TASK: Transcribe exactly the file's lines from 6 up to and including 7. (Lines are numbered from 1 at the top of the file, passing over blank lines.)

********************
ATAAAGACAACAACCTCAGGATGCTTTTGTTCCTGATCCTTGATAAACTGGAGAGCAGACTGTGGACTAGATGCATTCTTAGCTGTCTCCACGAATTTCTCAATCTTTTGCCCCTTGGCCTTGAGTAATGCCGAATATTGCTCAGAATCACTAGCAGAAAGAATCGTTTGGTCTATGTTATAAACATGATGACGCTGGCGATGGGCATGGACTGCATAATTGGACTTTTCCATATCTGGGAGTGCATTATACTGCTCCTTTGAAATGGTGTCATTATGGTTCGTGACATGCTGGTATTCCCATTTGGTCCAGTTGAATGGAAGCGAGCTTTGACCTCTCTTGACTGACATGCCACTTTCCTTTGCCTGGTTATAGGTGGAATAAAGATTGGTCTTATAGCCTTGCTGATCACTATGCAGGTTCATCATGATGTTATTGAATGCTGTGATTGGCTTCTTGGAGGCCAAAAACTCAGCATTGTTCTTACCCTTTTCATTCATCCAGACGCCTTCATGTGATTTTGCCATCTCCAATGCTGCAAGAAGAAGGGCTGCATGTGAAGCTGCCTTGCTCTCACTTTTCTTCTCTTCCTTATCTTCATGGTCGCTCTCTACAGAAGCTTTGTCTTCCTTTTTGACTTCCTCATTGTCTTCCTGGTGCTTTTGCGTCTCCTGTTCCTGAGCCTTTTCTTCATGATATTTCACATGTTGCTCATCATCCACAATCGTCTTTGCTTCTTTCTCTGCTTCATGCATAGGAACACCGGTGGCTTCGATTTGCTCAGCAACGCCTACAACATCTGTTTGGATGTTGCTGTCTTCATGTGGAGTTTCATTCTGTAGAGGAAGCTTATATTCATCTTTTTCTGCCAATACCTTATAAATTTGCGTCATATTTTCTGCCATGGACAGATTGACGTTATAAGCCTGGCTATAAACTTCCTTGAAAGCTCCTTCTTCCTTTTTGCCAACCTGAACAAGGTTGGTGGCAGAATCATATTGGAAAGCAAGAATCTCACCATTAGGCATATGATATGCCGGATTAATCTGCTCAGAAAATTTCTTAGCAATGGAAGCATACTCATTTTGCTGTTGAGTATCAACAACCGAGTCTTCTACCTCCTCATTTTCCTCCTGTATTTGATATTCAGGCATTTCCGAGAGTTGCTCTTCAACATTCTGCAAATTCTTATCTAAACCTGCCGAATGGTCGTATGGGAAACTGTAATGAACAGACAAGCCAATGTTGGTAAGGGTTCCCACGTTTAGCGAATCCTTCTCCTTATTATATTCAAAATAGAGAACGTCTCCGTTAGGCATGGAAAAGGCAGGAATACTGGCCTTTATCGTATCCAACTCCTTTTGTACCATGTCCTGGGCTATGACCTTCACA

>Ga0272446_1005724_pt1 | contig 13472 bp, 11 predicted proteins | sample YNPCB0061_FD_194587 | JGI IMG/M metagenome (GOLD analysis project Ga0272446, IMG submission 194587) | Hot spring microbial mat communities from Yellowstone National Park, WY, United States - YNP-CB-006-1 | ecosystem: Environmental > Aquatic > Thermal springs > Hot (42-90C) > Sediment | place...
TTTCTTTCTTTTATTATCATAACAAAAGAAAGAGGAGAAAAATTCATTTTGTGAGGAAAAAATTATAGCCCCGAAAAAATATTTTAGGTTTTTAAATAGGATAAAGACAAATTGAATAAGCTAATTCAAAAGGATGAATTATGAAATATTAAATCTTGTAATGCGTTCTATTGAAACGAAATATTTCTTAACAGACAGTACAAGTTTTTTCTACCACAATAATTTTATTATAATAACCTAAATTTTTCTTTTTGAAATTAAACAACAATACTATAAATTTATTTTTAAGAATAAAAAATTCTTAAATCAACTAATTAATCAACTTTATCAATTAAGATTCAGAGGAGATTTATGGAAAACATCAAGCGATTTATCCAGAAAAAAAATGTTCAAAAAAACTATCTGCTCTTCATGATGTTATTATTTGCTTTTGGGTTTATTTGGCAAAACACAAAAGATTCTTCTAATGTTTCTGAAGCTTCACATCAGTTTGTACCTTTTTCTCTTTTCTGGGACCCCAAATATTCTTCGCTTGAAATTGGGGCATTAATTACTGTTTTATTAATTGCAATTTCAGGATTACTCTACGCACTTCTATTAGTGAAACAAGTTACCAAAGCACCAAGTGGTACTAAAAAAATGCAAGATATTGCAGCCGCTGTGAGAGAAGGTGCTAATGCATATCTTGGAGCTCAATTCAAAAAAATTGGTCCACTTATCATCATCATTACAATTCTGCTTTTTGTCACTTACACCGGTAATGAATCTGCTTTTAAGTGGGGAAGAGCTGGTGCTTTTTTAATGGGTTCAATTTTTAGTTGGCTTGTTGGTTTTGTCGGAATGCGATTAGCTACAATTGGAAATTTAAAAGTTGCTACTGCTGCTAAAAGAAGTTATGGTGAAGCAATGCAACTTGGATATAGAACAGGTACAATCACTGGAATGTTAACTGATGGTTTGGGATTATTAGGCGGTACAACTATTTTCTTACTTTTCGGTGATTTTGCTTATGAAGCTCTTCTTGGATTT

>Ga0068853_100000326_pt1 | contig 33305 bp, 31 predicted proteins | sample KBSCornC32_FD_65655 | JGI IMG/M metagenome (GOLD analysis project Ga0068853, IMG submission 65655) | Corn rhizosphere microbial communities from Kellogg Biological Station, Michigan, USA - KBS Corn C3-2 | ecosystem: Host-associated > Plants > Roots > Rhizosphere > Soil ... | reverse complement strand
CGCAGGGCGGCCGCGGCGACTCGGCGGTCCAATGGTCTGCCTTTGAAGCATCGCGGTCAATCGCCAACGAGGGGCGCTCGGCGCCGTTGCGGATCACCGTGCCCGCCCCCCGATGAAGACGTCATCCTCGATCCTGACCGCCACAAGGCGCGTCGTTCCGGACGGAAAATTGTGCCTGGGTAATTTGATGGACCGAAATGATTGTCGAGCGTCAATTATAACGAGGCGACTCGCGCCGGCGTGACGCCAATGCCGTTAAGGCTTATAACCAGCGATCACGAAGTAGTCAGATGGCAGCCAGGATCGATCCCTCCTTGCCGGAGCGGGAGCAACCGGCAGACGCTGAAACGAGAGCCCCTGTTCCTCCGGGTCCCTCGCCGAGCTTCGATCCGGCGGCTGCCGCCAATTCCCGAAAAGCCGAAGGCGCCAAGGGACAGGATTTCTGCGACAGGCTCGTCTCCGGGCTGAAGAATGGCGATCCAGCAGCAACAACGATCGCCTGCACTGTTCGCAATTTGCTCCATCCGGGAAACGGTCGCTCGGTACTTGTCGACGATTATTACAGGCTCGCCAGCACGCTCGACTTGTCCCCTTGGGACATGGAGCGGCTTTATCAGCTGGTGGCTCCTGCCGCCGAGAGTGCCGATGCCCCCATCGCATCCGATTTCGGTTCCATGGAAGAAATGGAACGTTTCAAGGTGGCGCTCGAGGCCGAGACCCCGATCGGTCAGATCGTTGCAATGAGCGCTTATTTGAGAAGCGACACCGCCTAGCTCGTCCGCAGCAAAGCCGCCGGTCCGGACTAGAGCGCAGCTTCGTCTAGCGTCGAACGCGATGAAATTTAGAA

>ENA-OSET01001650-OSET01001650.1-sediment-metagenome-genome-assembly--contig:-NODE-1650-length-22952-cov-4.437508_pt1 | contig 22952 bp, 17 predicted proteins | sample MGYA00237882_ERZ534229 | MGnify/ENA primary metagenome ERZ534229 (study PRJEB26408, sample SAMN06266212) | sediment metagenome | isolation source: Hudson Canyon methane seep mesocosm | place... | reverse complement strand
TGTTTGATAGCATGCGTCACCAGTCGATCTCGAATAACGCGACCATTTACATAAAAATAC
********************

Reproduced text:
>ENA-OSET01001650-OSET01001650.1-sediment-metagenome-genome-assembly--contig:-NODE-1650-length-22952-cov-4.437508_pt1 | contig 22952 bp, 17 predicted proteins | sample MGYA00237882_ERZ534229 | MGnify/ENA primary metagenome ERZ534229 (study PRJEB26408, sample SAMN06266212) | sediment metagenome | isolation source: Hudson Canyon methane seep mesocosm | place... | reverse complement strand
TGTTTGATAGCATGCGTCACCAGTCGATCTCGAATAACGCGACCATTTACATAAAAATAC